A very Happy Epiphany to each of you. Today, the Lord has been revealed to all mankind as the savior of the world. This is a day of great rejoicing for people outside of Israel, because it is the day we are told that Christ came for all. This is the day he was revealed to us as God. The Epiphany was celebrated liturgically before even Christmas, so this is an ancient feast. May the light that has been given to us in baptism, a light that is Christ Himself, be always kept burning brightly. May it continue to be a light of revelation for all people.
I would like to thank everyone who helped with our Christmas preparations in any way. I also thank all those who brought us baked goods or gifts during the Christmas season. Your kindness is humbling. Please be assured of our prayers, and please pray for us.
Please find a reflection on the Epiphany from St. Gregory the Great. Have a blessed week ahead!
“Dearly beloved brethren, hear ye from the Gospel lesson how, when the King of heaven was born, the king of earth was troubled? The heights of heaven are opened and the depths of earth are stirred. Let us now consider the question, why, when the Redeemer was born, an angel brought the news to the shepherds of Judea, but a star led the wise men of the East to worship Him. It seemeth as if the Jews as reasonable creatures received a revelation from a reasonable being, that is, an angel, but the Gentiles without, being as brutes, are roused not by a voice, but by a sign, that is, a star. Hence Paul hath it: a sign, not to them that believe, but to them that believe not but prophesying serveth not for them that believe not, but for them which believe. 1 Cor. xiv. 22. So the prophesying, that is, of the angel was given to them that believed, and the sign to them that believed not.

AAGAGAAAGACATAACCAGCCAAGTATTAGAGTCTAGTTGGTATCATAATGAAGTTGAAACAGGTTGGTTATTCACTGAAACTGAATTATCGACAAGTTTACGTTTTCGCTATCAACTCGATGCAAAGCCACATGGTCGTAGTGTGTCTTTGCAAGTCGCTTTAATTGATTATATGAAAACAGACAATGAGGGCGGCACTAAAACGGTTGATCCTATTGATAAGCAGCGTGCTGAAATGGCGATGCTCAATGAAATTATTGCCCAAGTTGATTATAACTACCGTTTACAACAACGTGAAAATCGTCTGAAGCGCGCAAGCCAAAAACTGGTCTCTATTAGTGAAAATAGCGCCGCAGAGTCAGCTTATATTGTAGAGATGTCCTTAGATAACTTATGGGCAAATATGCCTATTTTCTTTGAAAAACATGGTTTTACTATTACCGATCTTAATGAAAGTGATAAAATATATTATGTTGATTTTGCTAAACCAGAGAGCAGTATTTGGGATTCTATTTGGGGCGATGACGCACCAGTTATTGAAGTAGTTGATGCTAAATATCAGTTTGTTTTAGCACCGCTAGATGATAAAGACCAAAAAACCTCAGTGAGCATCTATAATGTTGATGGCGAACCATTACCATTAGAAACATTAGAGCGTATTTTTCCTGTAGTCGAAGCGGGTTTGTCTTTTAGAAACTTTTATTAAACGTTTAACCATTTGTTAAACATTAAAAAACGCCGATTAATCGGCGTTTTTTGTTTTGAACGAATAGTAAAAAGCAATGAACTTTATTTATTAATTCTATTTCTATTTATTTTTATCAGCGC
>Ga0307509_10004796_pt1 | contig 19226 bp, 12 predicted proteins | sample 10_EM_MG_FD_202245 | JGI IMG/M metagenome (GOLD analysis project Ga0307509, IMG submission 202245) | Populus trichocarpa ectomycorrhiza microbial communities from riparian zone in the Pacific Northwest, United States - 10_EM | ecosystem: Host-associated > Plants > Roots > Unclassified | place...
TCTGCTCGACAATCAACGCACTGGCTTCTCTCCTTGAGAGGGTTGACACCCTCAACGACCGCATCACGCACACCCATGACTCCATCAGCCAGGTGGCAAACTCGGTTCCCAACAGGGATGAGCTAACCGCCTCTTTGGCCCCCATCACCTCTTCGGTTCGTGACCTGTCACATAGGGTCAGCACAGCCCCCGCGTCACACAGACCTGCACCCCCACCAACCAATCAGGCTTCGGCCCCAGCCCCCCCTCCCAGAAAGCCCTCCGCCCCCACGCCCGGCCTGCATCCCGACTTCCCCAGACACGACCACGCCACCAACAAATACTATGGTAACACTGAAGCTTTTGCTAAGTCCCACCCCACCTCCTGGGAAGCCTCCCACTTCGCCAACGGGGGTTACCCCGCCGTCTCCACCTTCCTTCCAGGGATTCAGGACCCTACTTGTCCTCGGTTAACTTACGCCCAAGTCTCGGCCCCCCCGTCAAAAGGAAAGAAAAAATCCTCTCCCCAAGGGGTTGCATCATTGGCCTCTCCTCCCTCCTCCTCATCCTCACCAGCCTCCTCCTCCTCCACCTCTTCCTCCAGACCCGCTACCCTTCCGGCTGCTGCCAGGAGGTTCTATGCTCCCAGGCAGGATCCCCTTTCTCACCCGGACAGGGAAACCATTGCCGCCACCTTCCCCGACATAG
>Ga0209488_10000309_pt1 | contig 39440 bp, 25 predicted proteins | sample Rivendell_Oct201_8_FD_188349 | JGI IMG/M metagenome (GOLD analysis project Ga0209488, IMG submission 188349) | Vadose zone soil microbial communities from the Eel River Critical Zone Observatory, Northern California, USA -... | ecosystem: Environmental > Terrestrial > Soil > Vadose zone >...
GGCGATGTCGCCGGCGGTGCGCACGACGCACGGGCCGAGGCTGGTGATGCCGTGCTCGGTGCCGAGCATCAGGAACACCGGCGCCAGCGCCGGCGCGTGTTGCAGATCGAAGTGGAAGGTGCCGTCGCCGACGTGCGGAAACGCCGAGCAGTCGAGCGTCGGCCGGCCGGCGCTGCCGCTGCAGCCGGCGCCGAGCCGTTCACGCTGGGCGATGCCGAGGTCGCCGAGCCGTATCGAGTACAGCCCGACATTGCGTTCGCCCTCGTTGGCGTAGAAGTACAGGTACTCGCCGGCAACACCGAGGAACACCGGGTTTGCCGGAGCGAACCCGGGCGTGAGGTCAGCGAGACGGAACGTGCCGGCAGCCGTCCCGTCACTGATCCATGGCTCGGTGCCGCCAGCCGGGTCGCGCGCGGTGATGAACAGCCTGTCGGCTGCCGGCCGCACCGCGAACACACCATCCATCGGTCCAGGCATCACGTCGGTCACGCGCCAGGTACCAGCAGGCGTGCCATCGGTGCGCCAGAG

Thus also we remark that afterwards the Redeemer was preached among the Gentiles not by Himself, but by His Apostles, even as, when a little Child, He is shown to them, not by the voice of angels, but merely by the vision of a star. When He Himself had begun to speak He was made known to us by speakers, but when He lay silent in the manger, by that silent testimony in heaven. But whether we consider the signs which accompanied His birth or His death, this thing is wonderful, namely, the hardness of heart of the Jews, who would not believe in Him either for prophesying or for miracles.
All things which He had made, bore witness that their Maker was come. Let me reckon them after the manner of men. The heavens knew that He was God, and sent a star to shine over where He lay. The sea knew it, and bore Him up when He walked upon it. The earth knew it, and quaked when He died. The sun knew it, and was darkened. The rocks and walls knew it, and rent at the hour of His death. Hell knew it, and gave up the dead that were in it. And yet up to this very hour the hearts of the unbelieving Jews will not acknowledge that He to Whom all nature testified is their God, and, being more hardened than the rocks, refuse to be rent by repentance.” – St. Gregory the Great